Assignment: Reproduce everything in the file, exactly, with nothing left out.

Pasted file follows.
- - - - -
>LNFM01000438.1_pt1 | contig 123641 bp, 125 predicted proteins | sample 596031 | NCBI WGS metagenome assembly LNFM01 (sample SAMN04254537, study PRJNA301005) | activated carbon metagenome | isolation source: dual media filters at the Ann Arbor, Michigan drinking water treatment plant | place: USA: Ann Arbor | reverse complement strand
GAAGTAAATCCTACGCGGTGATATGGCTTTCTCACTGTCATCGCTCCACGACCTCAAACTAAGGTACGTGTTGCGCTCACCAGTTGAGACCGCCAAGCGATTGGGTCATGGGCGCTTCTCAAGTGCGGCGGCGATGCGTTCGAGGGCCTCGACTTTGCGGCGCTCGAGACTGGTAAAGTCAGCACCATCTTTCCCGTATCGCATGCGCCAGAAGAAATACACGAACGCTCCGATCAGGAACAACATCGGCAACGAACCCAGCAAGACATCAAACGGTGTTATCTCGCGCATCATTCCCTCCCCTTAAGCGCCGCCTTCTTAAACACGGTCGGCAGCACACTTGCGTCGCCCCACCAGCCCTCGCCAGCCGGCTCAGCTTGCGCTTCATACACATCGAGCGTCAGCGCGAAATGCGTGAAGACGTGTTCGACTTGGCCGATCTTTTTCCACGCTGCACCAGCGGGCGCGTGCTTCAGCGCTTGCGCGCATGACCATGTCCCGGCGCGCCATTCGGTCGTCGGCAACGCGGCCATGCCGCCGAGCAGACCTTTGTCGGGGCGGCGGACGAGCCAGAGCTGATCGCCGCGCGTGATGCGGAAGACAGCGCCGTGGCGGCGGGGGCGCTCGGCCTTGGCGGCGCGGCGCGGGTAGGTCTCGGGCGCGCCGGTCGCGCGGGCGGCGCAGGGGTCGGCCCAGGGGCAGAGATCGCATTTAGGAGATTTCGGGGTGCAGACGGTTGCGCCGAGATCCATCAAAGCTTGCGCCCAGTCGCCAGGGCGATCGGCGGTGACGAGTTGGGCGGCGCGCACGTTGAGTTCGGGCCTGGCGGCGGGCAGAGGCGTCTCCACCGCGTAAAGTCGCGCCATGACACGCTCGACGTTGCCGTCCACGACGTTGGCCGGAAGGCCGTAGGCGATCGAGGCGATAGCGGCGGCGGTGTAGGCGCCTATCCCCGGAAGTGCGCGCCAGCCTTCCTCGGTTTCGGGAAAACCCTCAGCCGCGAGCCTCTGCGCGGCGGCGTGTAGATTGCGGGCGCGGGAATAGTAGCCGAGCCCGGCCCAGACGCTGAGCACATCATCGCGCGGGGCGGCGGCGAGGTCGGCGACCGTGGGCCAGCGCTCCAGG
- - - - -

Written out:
>LNFM01000438.1_pt1 | contig 123641 bp, 125 predicted proteins | sample 596031 | NCBI WGS metagenome assembly LNFM01 (sample SAMN04254537, study PRJNA301005) | activated carbon metagenome | isolation source: dual media filters at the Ann Arbor, Michigan drinking water treatment plant | place: USA: Ann Arbor | reverse complement strand
GAAGTAAATCCTACGCGGTGATATGGCTTTCTCACTGTCATCGCTCCACGACCTCAAACTAAGGTACGTGTTGCGCTCACCAGTTGAGACCGCCAAGCGATTGGGTCATGGGCGCTTCTCAAGTGCGGCGGCGATGCGTTCGAGGGCCTCGACTTTGCGGCGCTCGAGACTGGTAAAGTCAGCACCATCTTTCCCGTATCGCATGCGCCAGAAGAAATACACGAACGCTCCGATCAGGAACAACATCGGCAACGAACCCAGCAAGACATCAAACGGTGTTATCTCGCGCATCATTCCCTCCCCTTAAGCGCCGCCTTCTTAAACACGGTCGGCAGCACACTTGCGTCGCCCCACCAGCCCTCGCCAGCCGGCTCAGCTTGCGCTTCATACACATCGAGCGTCAGCGCGAAATGCGTGAAGACGTGTTCGACTTGGCCGATCTTTTTCCACGCTGCACCAGCGGGCGCGTGCTTCAGCGCTTGCGCGCATGACCATGTCCCGGCGCGCCATTCGGTCGTCGGCAACGCGGCCATGCCGCCGAGCAGACCTTTGTCGGGGCGGCGGACGAGCCAGAGCTGATCGCCGCGCGTGATGCGGAAGACAGCGCCGTGGCGGCGGGGGCGCTCGGCCTTGGCGGCGCGGCGCGGGTAGGTCTCGGGCGCGCCGGTCGCGCGGGCGGCGCAGGGGTCGGCCCAGGGGCAGAGATCGCATTTAGGAGATTTCGGGGTGCAGACGGTTGCGCCGAGATCCATCAAAGCTTGCGCCCAGTCGCCAGGGCGATCGGCGGTGACGAGTTGGGCGGCGCGCACGTTGAGTTCGGGCCTGGCGGCGGGCAGAGGCGTCTCCACCGCGTAAAGTCGCGCCATGACACGCTCGACGTTGCCGTCCACGACGTTGGCCGGAAGGCCGTAGGCGATCGAGGCGATAGCGGCGGCGGTGTAGGCGCCTATCCCCGGAAGTGCGCGCCAGCCTTCCTCGGTTTCGGGAAAACCCTCAGCCGCGAGCCTCTGCGCGGCGGCGTGTAGATTGCGGGCGCGGGAATAGTAGCCGAGCCCGGCCCAGACGCTGAGCACATCATCGCGCGGGGCGGCGGCGAGGTCGGCGACCGTGGGCCAGCGCTCCAGG